Heartbroken over the death of her fiancé, Ragweed, Poppy, a deer mouse, journeys west through the vast Dimwood Forest to bring the sad news to Ragweed's family. But Poppy ad her prickly porcupine pal, Ereth, arrive only to discover the beavers have flooded the serene valley where Ragweed lived. Together Poppy and Ragweed's brother Rye brave kidnapping, imprisonment, and a daring rescue to fight the beavers. At the same time, Rye---who has lived in Ragweed's shadow---fights to prove himself worthy of Poppy's love.
I've read the Dimwood Forest series for eight summers and the stories have never gotten old. Poppy and Rye is a wonderful tale following three separate but equally compelling storylines: Poppy, the spunky and thoughtful young female lead, Rye, a plucky and sometimes spontaneous mouse, and Ereth, a porcupine who's discovering how much he really cares about Poppy and the lives of others than his cranky exterior shows. The book also shows how strong and brave Rye's parents and siblings can be, and moments of compassion for others and a vigor for sticking for what's right abounds. Poppy and Rye's love story is sweet and self-sacrificing, just right for a young audience.
Another talking animal adventure, to be sure, but this one's a little more mature (and better) than your generic example. It has decent characters, some excitement (though a little less than some of the other entries in the series), and it sometimes explores more serius subject matter than you woud expect.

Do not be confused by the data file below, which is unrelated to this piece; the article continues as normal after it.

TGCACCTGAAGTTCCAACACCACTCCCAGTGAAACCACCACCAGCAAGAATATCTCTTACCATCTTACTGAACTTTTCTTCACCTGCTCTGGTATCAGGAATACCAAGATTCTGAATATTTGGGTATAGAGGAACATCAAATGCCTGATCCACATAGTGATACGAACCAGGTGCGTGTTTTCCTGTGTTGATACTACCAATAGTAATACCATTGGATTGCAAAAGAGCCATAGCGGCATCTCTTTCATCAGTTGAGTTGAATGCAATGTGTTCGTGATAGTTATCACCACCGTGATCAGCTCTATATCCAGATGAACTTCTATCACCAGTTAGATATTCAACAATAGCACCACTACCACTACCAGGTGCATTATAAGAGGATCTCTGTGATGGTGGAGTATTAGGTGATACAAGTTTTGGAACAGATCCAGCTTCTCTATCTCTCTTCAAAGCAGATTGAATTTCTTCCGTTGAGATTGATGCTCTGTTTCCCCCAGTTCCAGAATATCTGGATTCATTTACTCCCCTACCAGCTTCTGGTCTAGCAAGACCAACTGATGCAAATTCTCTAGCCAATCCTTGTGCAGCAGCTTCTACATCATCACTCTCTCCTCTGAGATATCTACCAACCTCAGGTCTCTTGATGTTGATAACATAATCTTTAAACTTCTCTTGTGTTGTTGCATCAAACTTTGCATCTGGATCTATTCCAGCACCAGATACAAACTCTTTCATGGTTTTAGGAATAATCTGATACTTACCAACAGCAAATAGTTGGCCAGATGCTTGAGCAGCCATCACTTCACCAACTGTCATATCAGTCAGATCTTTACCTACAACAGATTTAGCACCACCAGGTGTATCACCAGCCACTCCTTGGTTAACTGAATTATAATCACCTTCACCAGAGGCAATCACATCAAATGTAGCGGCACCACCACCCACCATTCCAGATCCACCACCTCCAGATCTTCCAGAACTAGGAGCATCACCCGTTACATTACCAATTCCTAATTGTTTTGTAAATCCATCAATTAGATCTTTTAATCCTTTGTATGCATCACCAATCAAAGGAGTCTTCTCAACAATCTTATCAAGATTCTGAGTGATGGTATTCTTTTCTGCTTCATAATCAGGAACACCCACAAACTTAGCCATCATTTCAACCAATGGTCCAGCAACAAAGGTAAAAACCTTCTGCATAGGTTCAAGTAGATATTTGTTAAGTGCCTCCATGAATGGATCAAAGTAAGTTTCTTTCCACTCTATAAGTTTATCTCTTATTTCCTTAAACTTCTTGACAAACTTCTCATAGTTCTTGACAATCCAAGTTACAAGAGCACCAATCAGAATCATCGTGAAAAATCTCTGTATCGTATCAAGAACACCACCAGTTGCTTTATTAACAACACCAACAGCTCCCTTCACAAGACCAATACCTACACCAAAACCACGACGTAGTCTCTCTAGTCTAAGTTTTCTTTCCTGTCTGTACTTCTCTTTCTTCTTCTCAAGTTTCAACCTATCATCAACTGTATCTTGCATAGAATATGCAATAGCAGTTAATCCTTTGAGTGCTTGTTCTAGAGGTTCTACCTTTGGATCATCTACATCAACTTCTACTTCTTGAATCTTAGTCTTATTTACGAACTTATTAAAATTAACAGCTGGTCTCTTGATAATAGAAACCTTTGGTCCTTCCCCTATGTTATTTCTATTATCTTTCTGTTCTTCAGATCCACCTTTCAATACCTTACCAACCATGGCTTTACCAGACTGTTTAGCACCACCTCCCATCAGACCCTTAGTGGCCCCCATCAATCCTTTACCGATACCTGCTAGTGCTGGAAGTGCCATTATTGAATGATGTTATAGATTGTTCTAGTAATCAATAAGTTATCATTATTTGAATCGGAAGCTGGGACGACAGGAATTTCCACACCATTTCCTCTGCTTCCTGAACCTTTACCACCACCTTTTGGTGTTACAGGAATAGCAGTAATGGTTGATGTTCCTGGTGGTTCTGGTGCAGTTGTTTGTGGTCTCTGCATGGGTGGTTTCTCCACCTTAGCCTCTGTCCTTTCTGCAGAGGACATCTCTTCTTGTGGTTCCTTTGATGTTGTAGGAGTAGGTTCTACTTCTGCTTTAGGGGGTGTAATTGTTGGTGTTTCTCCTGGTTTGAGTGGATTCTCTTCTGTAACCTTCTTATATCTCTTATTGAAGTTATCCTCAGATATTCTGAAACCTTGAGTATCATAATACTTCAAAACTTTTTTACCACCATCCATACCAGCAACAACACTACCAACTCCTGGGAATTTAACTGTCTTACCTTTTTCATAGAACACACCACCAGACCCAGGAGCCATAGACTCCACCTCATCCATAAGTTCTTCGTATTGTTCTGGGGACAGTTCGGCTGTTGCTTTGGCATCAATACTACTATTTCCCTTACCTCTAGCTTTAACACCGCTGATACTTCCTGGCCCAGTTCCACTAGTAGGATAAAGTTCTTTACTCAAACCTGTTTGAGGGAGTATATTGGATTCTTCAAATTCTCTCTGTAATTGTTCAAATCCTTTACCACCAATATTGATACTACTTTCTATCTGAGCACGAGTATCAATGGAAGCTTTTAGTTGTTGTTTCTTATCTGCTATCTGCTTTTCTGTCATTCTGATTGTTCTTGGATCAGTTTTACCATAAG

Among the other books, if Poppy was the most serious "dark" chapter, and Ragweed was the personality-driven "fun" chapter, this one is probably the "sweet" chapter; the author puts some heart into the subplots that close the lingering issues from Poppy and doesn't play it cute, which makes for a satisfying ending.
The story is very sweet and fun. But what I did not like was the fact that Valerian and Clover showed favoritism towards Ragweed, constantly comparing him to Rye, which Rye did not like. Its hardly a wonder he took the risk he did. Of course he also did it to prove himself worthy of Poppy's love.
- Reading Age: 8+
- Reading Aloud Age: Possibly 7+
The beavers (the enemies in the book) are often rude and blantantly disregarding of the mice in the book, slapping their tails in the mice's direction and using their teeth. The most rigorous fight scene is near the end of the book, where the mice employ sticks to poke the beavers with, the beavers use their tails and teeth, and Ereth slaps his quills into a beaver's nose and attacks the other beavers. Mr. Canad, the beavers' main leaders, uses such statements as, "Flatten them! Turn them into lily pads! Swat them!" during the fight.
Several scary scenes include the flooding of the mice's first home, Rye being caught, shoved into a small cage of sticks, and mocked and blackmailed by the beavers (they imply that he may be killed if his parents refuse to move their second home for them to continue work on their pond). One chapter deals with the heartbreak that comes when Poppy breaks the news to Ragweed's family of his death. Several times the mice go undercover on the pond at night and are toppled into the water by beavers passing by.
Ereth uses non-swear words to bemoan his life, such as 'spider spit', 'duck dapple', 'mouse frickets' and 'shove crabgrass up their snoots'. He rages against Poppy and Ragweed in one chapter, saying 'he hates Ragweed, love and Poppy'.
Scary illustrations include beavers lurking around Rye's cage, Mr. Canad coming up a hill threatingly toward Poppy, and beavers slapping at mice during the battle.